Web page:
Mark down May 31, 2012 in your calendar.
That’s the date by which 483,000 U.S. retirement plans must send to their participants the initial disclosures required by new Department of Labor rules under Section 404a5 of ERISA. The disclosures are required of all multi-participant 401(k) plans and ERISA 403(b) plans. DOL estimates that the rule will affect 72 million active participants who hold $3 trillion of plan assets.
Why did DOL adopt 404a5?
DOL believes self-directed plan participants are entitled to the information needed to make “informed decisions” including sufficient information regarding the plan, its expense and investment choices. Even if some of this information is currently available, DOL believes it is not easy for participants to access and understand. Over the 10-year period from 2012-21, DOL estimates that the rule will save participants about $15 billion in fees, in aggregate.
How timely must disclosures be?
The information contained in the annual disclosures must be provided at least once per calendar year. In addition, any changes in the plan’s information must be disclosed at least 30 days (but not more than 90 days) in advance of the effective date of the changes. The first quarterly disclosures must be made 45 days after the end of the quarter for which the initial disclosure is provided, and subsequent quarterly disclosures must be made once per three-month period.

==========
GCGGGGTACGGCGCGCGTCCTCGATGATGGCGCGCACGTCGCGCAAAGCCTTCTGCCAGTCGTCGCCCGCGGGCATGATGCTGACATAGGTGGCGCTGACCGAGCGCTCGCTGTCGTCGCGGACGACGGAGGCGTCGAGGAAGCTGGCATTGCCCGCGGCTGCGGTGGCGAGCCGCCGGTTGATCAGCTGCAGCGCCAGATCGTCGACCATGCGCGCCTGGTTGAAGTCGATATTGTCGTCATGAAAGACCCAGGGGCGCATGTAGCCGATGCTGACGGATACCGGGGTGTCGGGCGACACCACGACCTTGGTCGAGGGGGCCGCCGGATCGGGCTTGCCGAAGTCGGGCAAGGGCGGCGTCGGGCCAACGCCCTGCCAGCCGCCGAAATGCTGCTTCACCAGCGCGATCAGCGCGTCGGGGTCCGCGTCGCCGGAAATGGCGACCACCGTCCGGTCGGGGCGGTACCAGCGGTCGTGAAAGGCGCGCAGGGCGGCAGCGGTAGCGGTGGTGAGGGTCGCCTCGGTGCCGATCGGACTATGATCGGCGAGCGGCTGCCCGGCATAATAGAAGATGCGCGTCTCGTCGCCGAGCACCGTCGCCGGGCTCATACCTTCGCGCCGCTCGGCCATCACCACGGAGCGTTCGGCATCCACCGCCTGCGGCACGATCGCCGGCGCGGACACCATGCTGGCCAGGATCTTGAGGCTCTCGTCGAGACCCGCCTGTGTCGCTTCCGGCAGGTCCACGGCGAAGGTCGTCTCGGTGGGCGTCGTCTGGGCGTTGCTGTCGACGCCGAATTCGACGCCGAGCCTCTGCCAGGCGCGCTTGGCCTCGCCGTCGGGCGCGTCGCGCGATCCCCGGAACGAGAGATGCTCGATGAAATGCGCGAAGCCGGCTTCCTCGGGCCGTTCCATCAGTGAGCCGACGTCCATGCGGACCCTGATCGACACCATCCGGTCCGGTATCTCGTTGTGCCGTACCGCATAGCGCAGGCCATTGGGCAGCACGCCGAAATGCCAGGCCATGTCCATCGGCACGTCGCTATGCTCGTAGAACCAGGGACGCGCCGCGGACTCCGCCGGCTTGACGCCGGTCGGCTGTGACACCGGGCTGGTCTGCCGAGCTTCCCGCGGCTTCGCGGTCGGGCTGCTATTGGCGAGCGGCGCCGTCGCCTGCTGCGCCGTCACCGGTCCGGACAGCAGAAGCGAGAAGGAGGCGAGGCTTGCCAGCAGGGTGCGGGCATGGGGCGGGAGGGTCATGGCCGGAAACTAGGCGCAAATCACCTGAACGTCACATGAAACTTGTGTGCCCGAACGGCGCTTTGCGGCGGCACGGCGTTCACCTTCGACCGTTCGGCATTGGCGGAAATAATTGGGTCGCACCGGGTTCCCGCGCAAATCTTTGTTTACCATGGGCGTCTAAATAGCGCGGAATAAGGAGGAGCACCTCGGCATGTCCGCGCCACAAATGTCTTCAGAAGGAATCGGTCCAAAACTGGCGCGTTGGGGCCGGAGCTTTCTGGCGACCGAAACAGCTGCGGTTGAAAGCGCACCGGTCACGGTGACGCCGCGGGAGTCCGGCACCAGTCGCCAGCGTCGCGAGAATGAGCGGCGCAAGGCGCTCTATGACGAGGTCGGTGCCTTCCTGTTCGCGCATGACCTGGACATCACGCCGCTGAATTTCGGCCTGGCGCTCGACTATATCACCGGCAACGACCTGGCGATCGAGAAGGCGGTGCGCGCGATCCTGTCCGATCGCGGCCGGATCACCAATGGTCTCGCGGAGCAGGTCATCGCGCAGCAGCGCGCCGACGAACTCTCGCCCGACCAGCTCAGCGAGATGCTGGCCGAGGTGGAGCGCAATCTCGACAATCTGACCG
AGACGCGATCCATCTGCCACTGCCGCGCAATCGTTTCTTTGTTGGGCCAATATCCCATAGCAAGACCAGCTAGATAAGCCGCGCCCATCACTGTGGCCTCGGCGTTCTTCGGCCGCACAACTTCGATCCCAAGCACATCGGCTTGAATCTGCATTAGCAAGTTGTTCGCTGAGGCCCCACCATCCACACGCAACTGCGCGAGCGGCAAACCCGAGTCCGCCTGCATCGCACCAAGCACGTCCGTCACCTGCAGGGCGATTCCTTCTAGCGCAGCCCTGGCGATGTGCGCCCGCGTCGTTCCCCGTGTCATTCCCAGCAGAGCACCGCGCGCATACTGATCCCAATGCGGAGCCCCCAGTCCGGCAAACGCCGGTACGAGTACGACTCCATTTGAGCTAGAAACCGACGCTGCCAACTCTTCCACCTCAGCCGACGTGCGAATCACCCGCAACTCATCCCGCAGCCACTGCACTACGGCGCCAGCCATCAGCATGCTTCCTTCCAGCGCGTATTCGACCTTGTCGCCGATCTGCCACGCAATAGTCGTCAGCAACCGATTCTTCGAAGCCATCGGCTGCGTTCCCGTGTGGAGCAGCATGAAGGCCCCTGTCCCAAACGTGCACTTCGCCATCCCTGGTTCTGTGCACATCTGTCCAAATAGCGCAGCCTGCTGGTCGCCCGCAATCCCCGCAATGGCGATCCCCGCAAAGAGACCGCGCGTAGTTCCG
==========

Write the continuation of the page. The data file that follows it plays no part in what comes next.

How will disclosures be delivered?
In September of 2011, DOL released an interim policy, creating a safe harbor for plan sponsors that wish to deliver required disclosures electronically over the Internet or via e-mail. It is available here:
Does offering this service make me an ERISA fiduciary?
Not necessarily, but you should consult your company’s compliance guidelines. Separately, DOL is in the process of re-proposing a rule which will clearly define when a provider of investment advice to a retirement plan is considered an ERISA fiduciary. In October of 2011, Phyllis Borzi, a top DOL executive, indicated in published comments that DOL is especially concerned about “the level of protection in the IRA marketplace.” She added that DOL’s re-proposed rule could include new requirements for financial professionals who offer advice on IRA rollovers and transfers, or otherwise help clients make IRA investment decisions. DOL is expected to hold new hearings on the re-proposal in 2012.